Oncotarget

Clinical Research Papers:

Prognostic value of a novel risk classification of microvascular invasion in patients with hepatocellular carcinoma after resection

Hui Zhao, Chuang Chen, Xu Fu, Xiaopeng Yan, Wenjun Jia, Liang Mao, Huihan Jin and Yudong Qiu _

PDF  |  HTML  |  Supplementary Files  |  How to cite  |  Order a Reprint

Oncotarget. 2017; 8:5474-5486. https://doi.org/10.18632/oncotarget.12547

Metrics: PDF 1727 views  |   HTML 1563 views  |   ?  


Abstract

Hui Zhao1,2,*, Chuang Chen1,3,*, Xu Fu4,*, Xiaopeng Yan4, Wenjun Jia4, Liang Mao4, Huihan Jin2 and Yudong Qiu1,4

1 Department of Hepatopancreatobiliary Surgery, Nanjing Drum Tower Hospital Clinical College of Nanjing Medical University, Nanjing, Jiangsu, China

2 Department of Hepatopancreatobiliary Surgery, Nanjing Medical University Affiliated Wuxi Second Hospital, Wuxi, Jiangsu, China

3 Department of Hepatopancreatobiliary Surgery, Huai’an Hospital Affiliated to Xuzhou Medical University, Second People’s Hospital of Huai’an City, Huai’an, Jiangsu, China

4 Department of Hepatopancreatobiliary Surgery, the Affiliated Drum Tower Hospital of Nanjing University Medical School, Nanjing, Jiangsu, China

* These authors have contributed equally to this work

Correspondence to:

Yudong Qiu, email:

Huihan Jin, email:

Keywords: hepatocellular carcinoma; microvascular invasion; risk classification; prognosis

Received: July 16, 2016 Accepted: September 21, 2016 Published: October 09, 2016

Abstract

Objectives: The present research aimed to evaluate the prognostic value of a novel risk classification of microvascular invasion (MVI) in hepatocellular carcinoma (HCC) after resection.

Methods: A total of 295 consecutive HCC patients underwent hepatectomy were included in our study. We evaluated the degree of MVI according to the following three features: the number of invaded microvessels (≤5 vs >5), the number of invading carcinoma cells (≤ 50 vs >50), the distance of invasion from tumor edge (≤1 cm vs >1 cm).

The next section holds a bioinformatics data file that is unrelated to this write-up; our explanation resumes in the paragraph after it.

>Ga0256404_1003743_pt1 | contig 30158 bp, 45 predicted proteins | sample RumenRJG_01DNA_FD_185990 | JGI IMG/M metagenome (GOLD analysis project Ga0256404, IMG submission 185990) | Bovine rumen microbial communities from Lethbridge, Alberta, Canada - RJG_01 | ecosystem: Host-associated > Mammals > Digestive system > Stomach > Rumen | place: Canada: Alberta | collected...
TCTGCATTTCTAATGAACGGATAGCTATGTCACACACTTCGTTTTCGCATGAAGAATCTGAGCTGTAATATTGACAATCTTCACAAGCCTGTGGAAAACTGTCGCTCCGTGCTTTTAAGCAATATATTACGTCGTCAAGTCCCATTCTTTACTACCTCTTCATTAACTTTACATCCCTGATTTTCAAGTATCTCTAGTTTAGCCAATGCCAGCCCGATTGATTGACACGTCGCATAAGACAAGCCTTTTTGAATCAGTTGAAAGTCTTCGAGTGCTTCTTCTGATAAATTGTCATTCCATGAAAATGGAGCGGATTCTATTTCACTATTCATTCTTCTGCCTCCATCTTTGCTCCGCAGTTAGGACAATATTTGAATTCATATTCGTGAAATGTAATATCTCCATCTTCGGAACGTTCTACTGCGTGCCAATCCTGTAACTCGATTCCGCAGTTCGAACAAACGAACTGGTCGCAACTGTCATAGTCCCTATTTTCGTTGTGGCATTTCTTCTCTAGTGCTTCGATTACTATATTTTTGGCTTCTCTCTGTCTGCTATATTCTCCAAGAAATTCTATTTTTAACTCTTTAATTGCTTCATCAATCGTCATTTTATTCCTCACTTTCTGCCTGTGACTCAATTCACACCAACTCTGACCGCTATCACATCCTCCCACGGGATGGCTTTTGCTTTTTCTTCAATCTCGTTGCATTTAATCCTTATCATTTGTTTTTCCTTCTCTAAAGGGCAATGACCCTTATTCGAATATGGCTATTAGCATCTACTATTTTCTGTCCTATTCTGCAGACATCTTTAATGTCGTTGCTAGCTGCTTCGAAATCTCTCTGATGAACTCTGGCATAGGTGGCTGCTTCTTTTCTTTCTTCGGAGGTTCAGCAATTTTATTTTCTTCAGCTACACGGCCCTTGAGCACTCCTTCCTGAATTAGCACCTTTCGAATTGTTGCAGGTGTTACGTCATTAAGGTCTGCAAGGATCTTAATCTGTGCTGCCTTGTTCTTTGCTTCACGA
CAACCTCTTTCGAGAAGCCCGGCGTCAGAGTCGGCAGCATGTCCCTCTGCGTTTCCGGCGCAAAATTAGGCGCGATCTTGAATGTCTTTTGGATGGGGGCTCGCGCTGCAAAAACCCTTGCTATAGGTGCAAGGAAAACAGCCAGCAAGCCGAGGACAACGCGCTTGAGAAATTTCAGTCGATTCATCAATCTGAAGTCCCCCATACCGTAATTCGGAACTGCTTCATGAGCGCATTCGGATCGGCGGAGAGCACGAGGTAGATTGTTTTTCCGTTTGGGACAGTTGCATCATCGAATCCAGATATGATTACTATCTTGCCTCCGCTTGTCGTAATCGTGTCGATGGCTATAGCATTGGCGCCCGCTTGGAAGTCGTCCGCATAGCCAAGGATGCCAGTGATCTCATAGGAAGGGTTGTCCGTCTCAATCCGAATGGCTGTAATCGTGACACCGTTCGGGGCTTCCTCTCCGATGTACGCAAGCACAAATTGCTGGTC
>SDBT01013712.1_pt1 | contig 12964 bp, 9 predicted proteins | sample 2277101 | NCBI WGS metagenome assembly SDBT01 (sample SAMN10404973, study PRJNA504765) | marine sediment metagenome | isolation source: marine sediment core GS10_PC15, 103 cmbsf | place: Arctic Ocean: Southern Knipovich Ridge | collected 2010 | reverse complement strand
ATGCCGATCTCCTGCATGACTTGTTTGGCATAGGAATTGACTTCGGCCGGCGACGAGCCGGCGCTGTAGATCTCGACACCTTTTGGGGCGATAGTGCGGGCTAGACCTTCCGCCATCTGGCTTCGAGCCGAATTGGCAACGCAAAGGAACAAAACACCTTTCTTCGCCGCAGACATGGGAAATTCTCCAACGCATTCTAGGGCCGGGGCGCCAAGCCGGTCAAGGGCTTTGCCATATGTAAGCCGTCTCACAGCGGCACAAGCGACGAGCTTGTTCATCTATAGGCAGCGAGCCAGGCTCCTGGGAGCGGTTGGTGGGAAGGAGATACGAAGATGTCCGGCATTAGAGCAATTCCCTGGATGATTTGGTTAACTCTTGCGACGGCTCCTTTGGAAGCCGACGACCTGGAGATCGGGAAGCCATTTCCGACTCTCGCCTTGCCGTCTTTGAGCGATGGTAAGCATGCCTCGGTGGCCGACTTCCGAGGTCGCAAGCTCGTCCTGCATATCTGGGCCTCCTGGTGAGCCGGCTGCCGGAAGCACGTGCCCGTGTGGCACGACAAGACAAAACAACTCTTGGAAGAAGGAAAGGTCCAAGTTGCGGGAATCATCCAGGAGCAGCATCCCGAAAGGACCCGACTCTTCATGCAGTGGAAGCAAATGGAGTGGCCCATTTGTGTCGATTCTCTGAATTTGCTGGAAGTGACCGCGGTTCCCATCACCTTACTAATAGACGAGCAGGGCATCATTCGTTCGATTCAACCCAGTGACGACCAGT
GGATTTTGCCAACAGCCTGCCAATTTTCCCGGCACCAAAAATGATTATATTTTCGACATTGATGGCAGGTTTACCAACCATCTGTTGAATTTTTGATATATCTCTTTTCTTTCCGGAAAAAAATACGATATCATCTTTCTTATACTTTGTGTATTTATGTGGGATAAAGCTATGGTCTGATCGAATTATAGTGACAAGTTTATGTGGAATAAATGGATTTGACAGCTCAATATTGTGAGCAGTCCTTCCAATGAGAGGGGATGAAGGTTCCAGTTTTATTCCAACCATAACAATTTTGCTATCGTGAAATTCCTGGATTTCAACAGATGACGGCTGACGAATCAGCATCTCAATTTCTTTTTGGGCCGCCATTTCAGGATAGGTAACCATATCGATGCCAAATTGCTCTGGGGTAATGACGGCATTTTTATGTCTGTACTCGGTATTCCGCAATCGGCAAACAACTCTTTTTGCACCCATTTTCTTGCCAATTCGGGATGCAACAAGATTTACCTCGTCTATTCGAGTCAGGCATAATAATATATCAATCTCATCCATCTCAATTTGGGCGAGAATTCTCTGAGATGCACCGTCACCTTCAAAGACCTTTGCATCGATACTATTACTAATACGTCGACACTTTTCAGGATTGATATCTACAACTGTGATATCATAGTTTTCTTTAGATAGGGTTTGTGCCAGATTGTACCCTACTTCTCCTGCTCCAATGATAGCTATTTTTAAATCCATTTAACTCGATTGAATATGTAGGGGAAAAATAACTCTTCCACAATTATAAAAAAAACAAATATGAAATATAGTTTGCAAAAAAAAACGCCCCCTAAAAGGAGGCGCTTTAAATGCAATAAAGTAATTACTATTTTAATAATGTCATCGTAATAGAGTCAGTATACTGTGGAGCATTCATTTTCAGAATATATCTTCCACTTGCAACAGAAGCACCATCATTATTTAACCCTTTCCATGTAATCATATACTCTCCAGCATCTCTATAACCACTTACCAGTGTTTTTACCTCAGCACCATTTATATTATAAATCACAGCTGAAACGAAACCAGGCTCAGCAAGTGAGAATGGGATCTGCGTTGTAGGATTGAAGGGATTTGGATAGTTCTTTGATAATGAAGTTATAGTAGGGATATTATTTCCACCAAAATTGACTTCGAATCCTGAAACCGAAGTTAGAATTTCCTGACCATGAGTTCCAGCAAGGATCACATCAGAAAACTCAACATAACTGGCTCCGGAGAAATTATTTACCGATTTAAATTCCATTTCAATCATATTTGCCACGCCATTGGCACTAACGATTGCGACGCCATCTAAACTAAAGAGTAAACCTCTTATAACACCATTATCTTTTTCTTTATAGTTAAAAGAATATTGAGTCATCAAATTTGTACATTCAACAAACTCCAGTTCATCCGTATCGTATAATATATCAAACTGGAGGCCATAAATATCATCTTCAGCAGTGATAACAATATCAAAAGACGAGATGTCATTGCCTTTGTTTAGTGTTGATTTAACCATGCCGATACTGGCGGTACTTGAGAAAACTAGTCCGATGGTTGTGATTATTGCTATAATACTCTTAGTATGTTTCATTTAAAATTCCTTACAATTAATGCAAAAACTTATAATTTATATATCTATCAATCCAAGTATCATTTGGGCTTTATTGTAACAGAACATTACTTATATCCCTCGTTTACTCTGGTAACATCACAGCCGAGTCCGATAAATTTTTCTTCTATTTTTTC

Results: All patients were divided into three groups according to the three risk factors of MVI: non-MVI group (n=180), low-MVI group (n=60) and high-MVI group (n=55). The overall survival (OS) and recurrence-free survival (RFS) rates of high-MVI group were significantly poorer than those of low-MVI and non-MVI groups (P<0.001 and P=0.001; P<0.001 and P=0.003). Multivariate analysis showed high-MVI, type of resection, ICG-R15 and tumor size were risk factors for OS after hepatectomy. High-MVI, type of resection and tumor size were risk factors for RFS. In subgroup analyses, the OS and RFS rates of low-MVI and non-MVI groups were better than high-MVI group regardless of tumor size. In high-MVI group, anatomical liver resection (n=28) showed better OS and RFS rates compared with non-anatomical liver resection (n=29) (P=0.012 and P=0.002).

Conclusions: The novel risk classification of MVI based on histopathological features is valuable for predicting prognosis of HCC patients after hepatectomy.


Creative Commons License All site content, except where otherwise noted, is licensed under a Creative Commons Attribution 3.0 License.
PII: 12547